In part 1 of this tutorial, we looked at how to use Kustomize to combine multiple pieces into a single YAML file that can be deployed to Kubernetes. In doing that, we used the example of combining specs for WordPress and MySQL, automatically adding a common app label. Now we’re going to move on and look at what happens when we need to override some of the existing values that aren’t labels.
Changing parameters for a component using Kustomize overlays
Now, we’re almost ready, but we do have one more problem. While we’re deploying our production system to a cloud provider that supports LoadBalancer, we’re developing on our laptop so we need our services to be of type: NodePort. Fortunately we can solve this problem with overlays.
Overlays enable us to take the base YAML and selectively change pieces of it. For example, we’re going to create an overlay that includes a patch to change the Services to NodePort type services.
It’s important that the overlay isn’t in the same directory as the base files, so we’ll create it in an adjacent directory, then add a dev subdirectory.
OVERLAY_HOME=$BASE/../overlays mkdir $OVERLAY_HOME DEV_HOME=$OVERLAY_HOME/dev mkdir $DEV_HOME cd $DEV_HOME
Next we want to create the patch file, $DEV_HOME/localserv.yaml:
apiVersion: v1 kind: Service metadata: name: wordpress spec: type: NodePort --- apiVersion: v1 kind: Service metadata: name: mysql spec: type: NodePort
Notice that we’ve included the bare minimum of information here; just enough to identify each service we want to change, and then specify the change that we want to make — in this case, the type.
Now we need to create the $DEV_HOME/kustomization.yaml file to tie all of this together:
bases: - ../../base patchesStrategicMerge: - localserv.yaml
Notice that this is really very simple; we’re pointing at our original base directory, and specifying the patch(es) that we want to add.
Now we can go ahead and build the original, and see that it’s untouched:
kustomize build $BASE
You can see that we still have LoadBalancer services:
... spec: ports: - port: 3306 selector: app: my-wordpress --- apiVersion: v1 kind: Service metadata: labels: app: my-wordpress name: wordpress spec: ports: - port: 80 selector: app: my-wordpress type: LoadBalancer --- apiVersion: apps/v1beta2 kind: Deployment metadata: labels: ...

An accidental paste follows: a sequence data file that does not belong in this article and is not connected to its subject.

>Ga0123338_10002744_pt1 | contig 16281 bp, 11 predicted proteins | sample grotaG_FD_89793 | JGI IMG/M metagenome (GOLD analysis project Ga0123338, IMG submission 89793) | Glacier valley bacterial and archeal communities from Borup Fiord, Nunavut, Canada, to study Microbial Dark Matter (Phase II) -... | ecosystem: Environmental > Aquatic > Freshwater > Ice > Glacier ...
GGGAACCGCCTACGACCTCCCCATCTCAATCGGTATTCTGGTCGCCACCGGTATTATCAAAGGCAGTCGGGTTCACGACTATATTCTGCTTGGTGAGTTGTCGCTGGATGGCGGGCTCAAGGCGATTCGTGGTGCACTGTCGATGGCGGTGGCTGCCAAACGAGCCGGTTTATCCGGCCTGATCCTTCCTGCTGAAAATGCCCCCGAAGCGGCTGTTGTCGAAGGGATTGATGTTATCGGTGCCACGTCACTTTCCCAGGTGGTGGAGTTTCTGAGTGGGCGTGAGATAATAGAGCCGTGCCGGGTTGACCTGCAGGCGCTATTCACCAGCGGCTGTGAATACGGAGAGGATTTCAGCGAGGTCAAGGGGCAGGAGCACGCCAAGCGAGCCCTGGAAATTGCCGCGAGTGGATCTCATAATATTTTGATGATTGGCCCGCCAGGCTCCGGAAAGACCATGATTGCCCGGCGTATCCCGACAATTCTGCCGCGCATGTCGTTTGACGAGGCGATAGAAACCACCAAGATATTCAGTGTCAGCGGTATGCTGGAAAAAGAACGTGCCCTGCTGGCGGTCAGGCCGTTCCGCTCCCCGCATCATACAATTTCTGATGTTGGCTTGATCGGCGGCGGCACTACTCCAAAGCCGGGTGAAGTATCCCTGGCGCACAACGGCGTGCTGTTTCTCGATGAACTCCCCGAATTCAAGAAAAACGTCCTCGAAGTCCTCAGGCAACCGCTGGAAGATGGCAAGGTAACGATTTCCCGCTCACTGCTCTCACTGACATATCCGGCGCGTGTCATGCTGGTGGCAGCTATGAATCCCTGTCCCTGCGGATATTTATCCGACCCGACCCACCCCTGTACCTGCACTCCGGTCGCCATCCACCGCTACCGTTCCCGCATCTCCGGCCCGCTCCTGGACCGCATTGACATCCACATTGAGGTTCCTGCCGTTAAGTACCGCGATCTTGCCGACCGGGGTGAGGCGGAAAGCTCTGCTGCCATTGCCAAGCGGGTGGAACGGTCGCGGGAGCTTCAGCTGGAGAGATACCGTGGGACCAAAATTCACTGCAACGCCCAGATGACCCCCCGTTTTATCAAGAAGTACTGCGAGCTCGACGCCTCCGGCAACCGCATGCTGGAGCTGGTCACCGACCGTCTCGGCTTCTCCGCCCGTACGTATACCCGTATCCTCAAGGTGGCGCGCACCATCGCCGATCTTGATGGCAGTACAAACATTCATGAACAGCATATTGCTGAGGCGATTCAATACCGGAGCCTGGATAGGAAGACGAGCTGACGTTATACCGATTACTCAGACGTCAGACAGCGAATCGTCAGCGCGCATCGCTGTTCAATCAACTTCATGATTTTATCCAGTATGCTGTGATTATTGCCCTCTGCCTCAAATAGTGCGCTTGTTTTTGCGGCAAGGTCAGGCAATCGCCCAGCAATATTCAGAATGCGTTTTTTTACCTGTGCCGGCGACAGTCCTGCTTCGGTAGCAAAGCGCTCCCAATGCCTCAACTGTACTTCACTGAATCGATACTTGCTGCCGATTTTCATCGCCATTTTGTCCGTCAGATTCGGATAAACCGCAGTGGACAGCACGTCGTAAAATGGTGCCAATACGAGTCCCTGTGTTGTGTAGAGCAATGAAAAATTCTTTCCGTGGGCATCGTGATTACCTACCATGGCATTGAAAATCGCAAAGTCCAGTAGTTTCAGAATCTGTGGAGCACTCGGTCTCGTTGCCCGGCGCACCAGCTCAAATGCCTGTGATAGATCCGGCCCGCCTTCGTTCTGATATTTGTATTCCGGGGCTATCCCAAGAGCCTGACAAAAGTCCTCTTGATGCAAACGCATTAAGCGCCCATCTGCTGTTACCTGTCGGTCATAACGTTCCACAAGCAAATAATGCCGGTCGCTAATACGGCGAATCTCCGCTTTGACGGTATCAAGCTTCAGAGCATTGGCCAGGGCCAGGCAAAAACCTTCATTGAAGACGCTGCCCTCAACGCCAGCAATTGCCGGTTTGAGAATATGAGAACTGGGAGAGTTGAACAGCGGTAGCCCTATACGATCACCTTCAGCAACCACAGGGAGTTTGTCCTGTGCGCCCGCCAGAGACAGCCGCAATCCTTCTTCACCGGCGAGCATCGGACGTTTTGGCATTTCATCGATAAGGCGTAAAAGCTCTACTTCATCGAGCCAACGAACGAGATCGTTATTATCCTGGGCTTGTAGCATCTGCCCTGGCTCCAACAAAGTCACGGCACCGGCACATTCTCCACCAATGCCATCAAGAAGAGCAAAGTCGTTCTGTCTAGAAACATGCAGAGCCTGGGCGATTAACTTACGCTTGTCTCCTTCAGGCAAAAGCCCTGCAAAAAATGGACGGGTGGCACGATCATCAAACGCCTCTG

But if we build the overlay instead, we can see that we now have NodePort services:
$ kustomize build $DEV_HOME ... name: mysql-pass type: Opaque --- apiVersion: v1 kind: Service metadata: labels: app: my-wordpress name: mysql spec: ports: - port: 3306 selector: app: my-wordpress type: NodePort --- apiVersion: v1 kind: Service metadata: labels: app: my-wordpress name: wordpress spec: ports: - port: 80 selector: app: my-wordpress type: NodePort --- apiVersion: apps/v1beta2 kind: Deployment metadata: ...
Notice that everything is unchanged by the patch except the type. Now let’s look at making use of these objects in kubectl.
Using Kustomize with kubectl
Now, all of this is great, but saving it to a file then running the file seems like a little bit of overkill. Fortunately there are two ways we can feed this in directly. One is to simply pipe it in, as you would do with any other Linux program:
kustomize build $DEV_HOME | kubectl apply -f -
Or if you’re using Kubernetes 1.14 or above, you can simply use the -k parameter:
kubectl apply -k $DEV_HOME secret "mysql-pass" created service "mysql" created service "wordpress" created deployment.apps "mysql" created deployment.apps "wordpress" created
This may not seem like a big deal, but consider this example from the documentation, showing the old way of doing things:
kubectl create secret docker-registry myregistrykey --docker-server=DOCKER_REGISTRY_SERVER --docker-username=DOCKER_USER --docker-password=DOCKER_PASSWORD --docker-email=DOCKER_EMAIL secret/myregistrykey created.
Versus the new way, where we create a kustomization.yaml file:
secretGenerator: - name: myregistrykey type: docker-registry literals: - docker-server=DOCKER_REGISTRY_SERVER - docker-username=DOCKER_USER - docker-password=DOCKER_PASSWORD - docker-email=DOCKER_EMAIL EOF
Then simply reference it using the -k parameter:
$ kubectl apply -k . secret/myregistrykey-66h7d4d986 created
Considering that kustomization.yaml files can be stored in repos and subject to version control, where they can be tracked and more easily managed, this provides a much cleaner way to manage your infrastructure as code.
There are, of course, other things you can do with Kustomize, including adding name prefixes, generating ConfigMaps, and passing down environment variables, but we’ll leave that for another time. (Let us know in the comments if you’d like to see that sooner rather than later.)